If you have decent weather, one good way to celebrate Halloween in a safe, socially distanced manner is to host an outdoor movie night. All you need is a digital projector, a screen, blankets and chairs, and some seasonal treats and beverages. If it’s a kids’ party, Milwaukee Mom suggests titles such as Hocus Pocus, Ghostbusters, Addams Family and It’s the Great Pumpkin, Charlie Brown. If you’re hosting adults only, you can go gorier with classics such as Halloween and Friday the 13th or any number of spooky genre flicks. #SociallyDistanced #HalloweenTips
The Trunk-or-Treat has become “a popular alternative to trick-or-treating” in many areas during the pandemic, says The Curious Frugal. Families put on their costumes, decorate the trunks of their cars and meet at an outdoor location to celebrate and exchange treats. Add a spooky soundtrack, and it’s almost as good as going door-to-door — only safer. “There is a middle ground between doing everything and not being safe or careful, and canceling #Halloween completely,” the story says. #SociallyDistanced #HalloweenTips
Reasonable precautions to observe as you and the family celebrate #Halloween this year include wearing mask to reduce the chance of transmission, says The Conversation. Kids can wear them under their costumes, or incorporate them into the costume itself; adults should wear them when dispensing treats. Have children wash their hands or use sanitizer frequently, especially before eating candy. Celebrating outside reduces the risk of anyone transmitting the virus, and those exhibiting symptoms of illness should get tested and skip the celebrations altogether. #SociallyDistanced #HalloweenTips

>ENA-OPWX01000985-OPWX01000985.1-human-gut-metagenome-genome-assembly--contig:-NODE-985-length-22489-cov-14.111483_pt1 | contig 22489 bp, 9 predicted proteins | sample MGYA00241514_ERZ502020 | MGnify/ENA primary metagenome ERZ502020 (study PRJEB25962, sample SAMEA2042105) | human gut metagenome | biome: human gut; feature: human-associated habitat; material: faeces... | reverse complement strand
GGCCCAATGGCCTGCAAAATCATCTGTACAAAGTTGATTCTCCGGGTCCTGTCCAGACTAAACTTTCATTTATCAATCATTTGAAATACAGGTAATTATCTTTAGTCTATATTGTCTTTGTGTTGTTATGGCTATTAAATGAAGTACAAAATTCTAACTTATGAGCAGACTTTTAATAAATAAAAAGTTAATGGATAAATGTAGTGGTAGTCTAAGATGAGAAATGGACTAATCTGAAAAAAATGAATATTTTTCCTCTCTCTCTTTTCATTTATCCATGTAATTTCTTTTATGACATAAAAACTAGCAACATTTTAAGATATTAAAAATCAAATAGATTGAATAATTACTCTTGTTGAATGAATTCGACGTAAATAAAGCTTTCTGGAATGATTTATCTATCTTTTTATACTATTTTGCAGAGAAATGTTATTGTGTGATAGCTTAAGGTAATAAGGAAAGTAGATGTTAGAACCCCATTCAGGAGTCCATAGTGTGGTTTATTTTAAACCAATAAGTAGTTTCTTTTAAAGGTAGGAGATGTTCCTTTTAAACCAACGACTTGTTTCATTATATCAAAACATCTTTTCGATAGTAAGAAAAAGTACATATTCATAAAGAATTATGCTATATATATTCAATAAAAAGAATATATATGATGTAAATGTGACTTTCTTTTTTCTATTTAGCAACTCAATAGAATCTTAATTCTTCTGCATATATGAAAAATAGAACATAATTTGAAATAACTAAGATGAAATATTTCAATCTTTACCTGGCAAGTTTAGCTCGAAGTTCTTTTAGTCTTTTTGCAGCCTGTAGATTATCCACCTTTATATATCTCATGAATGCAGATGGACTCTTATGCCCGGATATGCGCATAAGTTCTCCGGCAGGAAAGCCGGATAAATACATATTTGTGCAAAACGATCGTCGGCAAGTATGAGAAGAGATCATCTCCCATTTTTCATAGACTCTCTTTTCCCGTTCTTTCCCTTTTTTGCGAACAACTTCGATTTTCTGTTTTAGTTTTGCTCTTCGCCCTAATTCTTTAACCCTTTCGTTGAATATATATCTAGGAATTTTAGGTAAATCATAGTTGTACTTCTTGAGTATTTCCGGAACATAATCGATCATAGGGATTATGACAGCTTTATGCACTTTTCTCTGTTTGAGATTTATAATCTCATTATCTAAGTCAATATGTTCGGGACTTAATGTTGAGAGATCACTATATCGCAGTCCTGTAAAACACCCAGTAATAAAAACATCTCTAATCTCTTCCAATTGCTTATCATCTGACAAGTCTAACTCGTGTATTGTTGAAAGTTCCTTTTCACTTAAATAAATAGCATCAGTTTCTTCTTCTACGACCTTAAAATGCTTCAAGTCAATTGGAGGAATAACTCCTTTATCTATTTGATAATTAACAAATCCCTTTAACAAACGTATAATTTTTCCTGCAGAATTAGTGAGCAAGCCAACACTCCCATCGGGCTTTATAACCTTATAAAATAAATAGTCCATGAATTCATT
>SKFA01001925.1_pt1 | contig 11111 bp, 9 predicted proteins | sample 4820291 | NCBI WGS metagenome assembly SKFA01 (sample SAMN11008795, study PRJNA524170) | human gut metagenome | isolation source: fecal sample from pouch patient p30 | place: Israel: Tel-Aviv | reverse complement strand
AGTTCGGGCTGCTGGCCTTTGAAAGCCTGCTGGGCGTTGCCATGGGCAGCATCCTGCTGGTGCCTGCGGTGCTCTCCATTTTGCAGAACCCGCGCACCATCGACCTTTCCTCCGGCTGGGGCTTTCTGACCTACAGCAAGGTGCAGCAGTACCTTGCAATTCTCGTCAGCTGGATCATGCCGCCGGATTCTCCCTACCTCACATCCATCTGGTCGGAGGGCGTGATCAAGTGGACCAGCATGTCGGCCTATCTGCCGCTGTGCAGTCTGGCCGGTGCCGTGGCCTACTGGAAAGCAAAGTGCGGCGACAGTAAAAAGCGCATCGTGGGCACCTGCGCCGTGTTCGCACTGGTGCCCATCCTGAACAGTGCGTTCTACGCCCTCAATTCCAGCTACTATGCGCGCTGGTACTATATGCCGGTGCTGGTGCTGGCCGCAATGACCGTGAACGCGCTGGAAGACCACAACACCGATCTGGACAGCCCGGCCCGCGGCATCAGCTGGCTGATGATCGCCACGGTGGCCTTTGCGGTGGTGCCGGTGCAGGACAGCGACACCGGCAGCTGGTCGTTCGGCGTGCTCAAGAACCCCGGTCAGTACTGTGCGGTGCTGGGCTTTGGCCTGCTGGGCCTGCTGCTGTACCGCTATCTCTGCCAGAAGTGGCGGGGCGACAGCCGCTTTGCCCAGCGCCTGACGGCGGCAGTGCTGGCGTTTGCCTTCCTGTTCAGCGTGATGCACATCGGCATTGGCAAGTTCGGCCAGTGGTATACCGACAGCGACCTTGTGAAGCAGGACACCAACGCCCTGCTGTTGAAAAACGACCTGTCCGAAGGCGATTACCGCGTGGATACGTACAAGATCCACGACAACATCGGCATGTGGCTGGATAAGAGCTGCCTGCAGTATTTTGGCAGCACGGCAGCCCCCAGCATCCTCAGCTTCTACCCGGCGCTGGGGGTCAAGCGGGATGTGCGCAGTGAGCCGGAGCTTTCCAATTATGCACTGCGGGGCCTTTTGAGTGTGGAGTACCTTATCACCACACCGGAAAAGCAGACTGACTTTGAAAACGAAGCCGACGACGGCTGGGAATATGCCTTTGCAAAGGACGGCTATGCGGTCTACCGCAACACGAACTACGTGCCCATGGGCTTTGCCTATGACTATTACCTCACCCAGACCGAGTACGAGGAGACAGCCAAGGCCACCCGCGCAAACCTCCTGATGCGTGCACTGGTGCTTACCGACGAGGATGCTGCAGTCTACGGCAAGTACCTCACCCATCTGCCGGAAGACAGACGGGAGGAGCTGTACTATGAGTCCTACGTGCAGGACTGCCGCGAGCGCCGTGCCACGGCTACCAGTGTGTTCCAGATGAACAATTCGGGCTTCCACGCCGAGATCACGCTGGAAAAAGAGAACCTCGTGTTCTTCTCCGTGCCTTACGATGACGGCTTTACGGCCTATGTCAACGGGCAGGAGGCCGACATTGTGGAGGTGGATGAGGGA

Celebrating a second Halloween under COVID won’t be quite as scary since so many Americans have now been #vaccinated. But common sense will still rule the day: Try to maintain a socially distanced six feet between yourself and strangers when giving out treats, and celebrate outdoors if possible. Cutefetti suggests using a grabber or tongs to hand out candy (no homemade treats, please — only prepackaged ones), or make grab bags to toss to the neighborhood kids or set out for the taking. If you’re feeling handy, you can build a Halloween candy chute for dispensing treats. #HalloweenTips
If you recently moved to a new neighborhood or were out of town last #Halloween, you might not know how many or how few #trick-or-treaters to expect, says Craving Some Creativity. Ask your neighbors! They should be able to tell you to expect throngs of costumed kids prowling the streets in search of sweets, or only a few small families at dusk. Buy and give out only wrapped candy and treats — not homemade — unless you know everyone who will be stopping by. Get enough to satisfy all the little boys and #ghouls, and in a variety you like in case there are leftovers!